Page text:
Fighting the fires - a device that can detect flaming forests
Only powered by tree movement in the wind, a new device aims to be both a detection and alarm system to prevent the spread of roaring forest fires. The MC-TENG is the creation of a research team from Michigan State University (MSU).
Changyong Cao, Director of the University’s Laboratory of Soft Machines and Electronics, explains that the kit is a multi-layered cylindrical triboelectric nanogenerator that can produce electrical power by harvesting kinetic energy. It detects fires as it has sensors sensitive to temperature and carbon monoxide, and signals can be wirelessly transmitted to fire stations and other stakeholders.
He notes that traditional methods in the fight against forest fires include watching towers, ground patrolling, satellite monitoring and other assistant tools, but that none of these options are optimal as they are labour-intensive, offer low efficiency and are capital-intensive. Although advanced fire sensors offer an alternative, low-cost, accurate and rapid approach in both response and stability, they are powered by batteries and so need replacing. ‘A self-powered alarm system using sustainable energy is thus much needed,’ insists Cao.
‘The MC-TENG consists of two major functional components, a top fixed sleeve hanging on the branches and a bottom sliding sleeve connected by a highly stretchable rubber band with the top sleeve, forming a spring-mass vibration structure,’ Cao says.
‘A mass block is bonded with the bottom sliding sleeve to tune the natural frequency of the device, aiming to change the intrinsic frequency of the MC-TENG for a resonant response based on the shaking of tree branches in different regions or situations. The sliding and contract-separation between the two sleeves under tree branches swings will make it generate electricity.’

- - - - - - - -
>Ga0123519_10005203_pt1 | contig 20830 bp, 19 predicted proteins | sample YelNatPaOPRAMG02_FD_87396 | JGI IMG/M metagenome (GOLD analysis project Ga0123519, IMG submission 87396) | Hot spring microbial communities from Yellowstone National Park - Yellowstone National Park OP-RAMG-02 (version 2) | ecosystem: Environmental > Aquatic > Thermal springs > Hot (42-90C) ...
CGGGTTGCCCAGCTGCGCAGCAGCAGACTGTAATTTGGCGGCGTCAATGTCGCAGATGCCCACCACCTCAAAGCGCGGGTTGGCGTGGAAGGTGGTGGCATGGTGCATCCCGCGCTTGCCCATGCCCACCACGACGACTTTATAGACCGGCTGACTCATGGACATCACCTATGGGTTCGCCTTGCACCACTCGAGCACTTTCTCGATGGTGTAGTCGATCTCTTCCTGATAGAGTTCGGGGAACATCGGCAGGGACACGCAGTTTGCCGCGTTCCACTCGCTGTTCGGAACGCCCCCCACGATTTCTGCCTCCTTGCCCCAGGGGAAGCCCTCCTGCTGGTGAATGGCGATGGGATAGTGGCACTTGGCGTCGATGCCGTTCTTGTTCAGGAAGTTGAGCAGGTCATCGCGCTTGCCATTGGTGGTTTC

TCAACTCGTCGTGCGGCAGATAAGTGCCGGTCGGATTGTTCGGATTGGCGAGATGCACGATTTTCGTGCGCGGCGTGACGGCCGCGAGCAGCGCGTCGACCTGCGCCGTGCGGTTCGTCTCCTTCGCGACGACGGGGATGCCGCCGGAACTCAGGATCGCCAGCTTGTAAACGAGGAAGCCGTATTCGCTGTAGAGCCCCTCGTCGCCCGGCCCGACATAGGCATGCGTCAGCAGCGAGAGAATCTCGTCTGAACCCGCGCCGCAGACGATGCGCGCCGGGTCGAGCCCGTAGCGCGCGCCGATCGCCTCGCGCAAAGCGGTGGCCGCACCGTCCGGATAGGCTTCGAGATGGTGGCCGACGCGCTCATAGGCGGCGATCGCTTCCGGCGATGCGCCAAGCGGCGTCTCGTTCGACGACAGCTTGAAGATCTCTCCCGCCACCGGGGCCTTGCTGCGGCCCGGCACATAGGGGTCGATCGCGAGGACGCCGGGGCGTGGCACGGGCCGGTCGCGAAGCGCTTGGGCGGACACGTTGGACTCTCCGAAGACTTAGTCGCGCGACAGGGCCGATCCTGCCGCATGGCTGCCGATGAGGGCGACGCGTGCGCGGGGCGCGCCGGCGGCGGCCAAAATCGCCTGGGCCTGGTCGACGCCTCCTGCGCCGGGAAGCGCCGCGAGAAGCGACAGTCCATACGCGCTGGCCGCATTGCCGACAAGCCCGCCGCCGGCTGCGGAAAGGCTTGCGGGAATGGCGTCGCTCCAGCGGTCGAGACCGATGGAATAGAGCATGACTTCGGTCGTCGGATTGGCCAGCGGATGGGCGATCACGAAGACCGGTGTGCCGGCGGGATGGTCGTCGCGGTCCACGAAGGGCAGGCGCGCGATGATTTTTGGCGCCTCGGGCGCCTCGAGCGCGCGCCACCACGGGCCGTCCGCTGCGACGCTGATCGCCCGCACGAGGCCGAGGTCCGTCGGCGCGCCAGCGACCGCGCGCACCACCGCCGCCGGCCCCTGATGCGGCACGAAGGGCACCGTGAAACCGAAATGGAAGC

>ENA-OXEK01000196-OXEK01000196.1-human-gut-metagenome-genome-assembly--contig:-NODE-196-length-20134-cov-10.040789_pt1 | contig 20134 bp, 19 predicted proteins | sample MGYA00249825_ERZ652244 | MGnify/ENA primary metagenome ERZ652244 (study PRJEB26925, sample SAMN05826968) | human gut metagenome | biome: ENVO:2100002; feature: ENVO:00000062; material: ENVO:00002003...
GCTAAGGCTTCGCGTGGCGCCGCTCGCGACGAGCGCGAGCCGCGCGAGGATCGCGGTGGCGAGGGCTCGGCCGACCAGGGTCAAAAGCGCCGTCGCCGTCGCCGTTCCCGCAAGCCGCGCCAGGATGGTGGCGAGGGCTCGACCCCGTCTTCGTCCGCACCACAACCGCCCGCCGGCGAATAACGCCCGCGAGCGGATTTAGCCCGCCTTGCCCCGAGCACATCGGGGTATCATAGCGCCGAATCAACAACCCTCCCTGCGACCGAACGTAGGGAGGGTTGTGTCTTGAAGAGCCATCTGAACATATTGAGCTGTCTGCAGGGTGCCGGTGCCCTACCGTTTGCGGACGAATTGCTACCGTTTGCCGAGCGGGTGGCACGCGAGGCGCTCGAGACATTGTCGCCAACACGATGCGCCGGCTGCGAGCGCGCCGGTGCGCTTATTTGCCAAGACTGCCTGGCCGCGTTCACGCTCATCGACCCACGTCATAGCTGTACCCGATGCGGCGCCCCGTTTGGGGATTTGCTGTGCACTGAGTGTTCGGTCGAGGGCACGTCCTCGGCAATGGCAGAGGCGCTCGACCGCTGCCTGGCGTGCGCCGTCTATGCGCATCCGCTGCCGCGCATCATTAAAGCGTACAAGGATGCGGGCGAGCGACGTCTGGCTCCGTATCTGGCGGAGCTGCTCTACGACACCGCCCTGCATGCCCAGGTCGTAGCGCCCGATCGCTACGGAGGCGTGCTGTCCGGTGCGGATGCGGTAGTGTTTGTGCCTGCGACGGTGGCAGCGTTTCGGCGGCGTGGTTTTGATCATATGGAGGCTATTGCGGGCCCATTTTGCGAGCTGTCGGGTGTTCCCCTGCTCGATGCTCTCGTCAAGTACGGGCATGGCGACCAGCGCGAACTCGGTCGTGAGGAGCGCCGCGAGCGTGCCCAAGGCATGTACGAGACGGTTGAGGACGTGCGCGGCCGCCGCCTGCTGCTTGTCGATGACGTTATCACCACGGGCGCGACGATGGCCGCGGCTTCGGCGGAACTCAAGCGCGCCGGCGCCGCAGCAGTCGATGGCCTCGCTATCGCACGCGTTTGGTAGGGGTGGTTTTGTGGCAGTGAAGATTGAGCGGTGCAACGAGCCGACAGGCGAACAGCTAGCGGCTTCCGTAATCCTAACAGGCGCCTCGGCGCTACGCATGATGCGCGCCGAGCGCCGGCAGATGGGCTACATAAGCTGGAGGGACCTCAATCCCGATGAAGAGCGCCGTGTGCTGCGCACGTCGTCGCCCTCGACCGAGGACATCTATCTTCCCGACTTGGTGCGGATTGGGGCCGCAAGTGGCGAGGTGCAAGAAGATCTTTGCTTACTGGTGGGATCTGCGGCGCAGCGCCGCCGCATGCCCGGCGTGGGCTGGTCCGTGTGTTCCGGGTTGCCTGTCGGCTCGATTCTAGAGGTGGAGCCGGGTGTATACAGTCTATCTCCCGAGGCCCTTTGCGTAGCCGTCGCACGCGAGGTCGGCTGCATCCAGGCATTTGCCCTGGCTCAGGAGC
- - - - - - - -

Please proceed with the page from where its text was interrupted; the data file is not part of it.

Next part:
Cao adds that the two types of sensors will achieve a multimodal mechanism to accurately detect an event, and remove the possible false alarms.
The cylindrical shell is made from a 3D-printed thermoplastic polymer and is 1.5mm-thick. This shell is then bonded to a thin layer of copper (Cu) film, both the inside and outside surface. This Cu film acts as the triboelectric material and the electrode. ‘A polytetraﬂuoroethylene (PTFE) film of 50µm is used as the electrification contact material and bonded onto the surface of the Cu film electrodes of the bottom sliding sleeve because of its strong ability of electrons attraction and low friction coefficient,’ Cao explains.
A micro-supercapacitor will store the energy that the device harvests to drive the detection sensors, as this is more durable than coin batteries.
The researchers foresee that it will be able to remain in the trees for several years before any maintenance is required, and if biodegradable and/or sustainable materials are used, there will be no need to retrieve them at all.
In laboratory tests, the device has performed ‘pretty good’, Cao says, but they are currently working on advanced versions that will yield a device that is more resilient. The following steps include field tests. He adds that the team has filed invention discourse to MSU Technologies and is currently preparing to file a patent.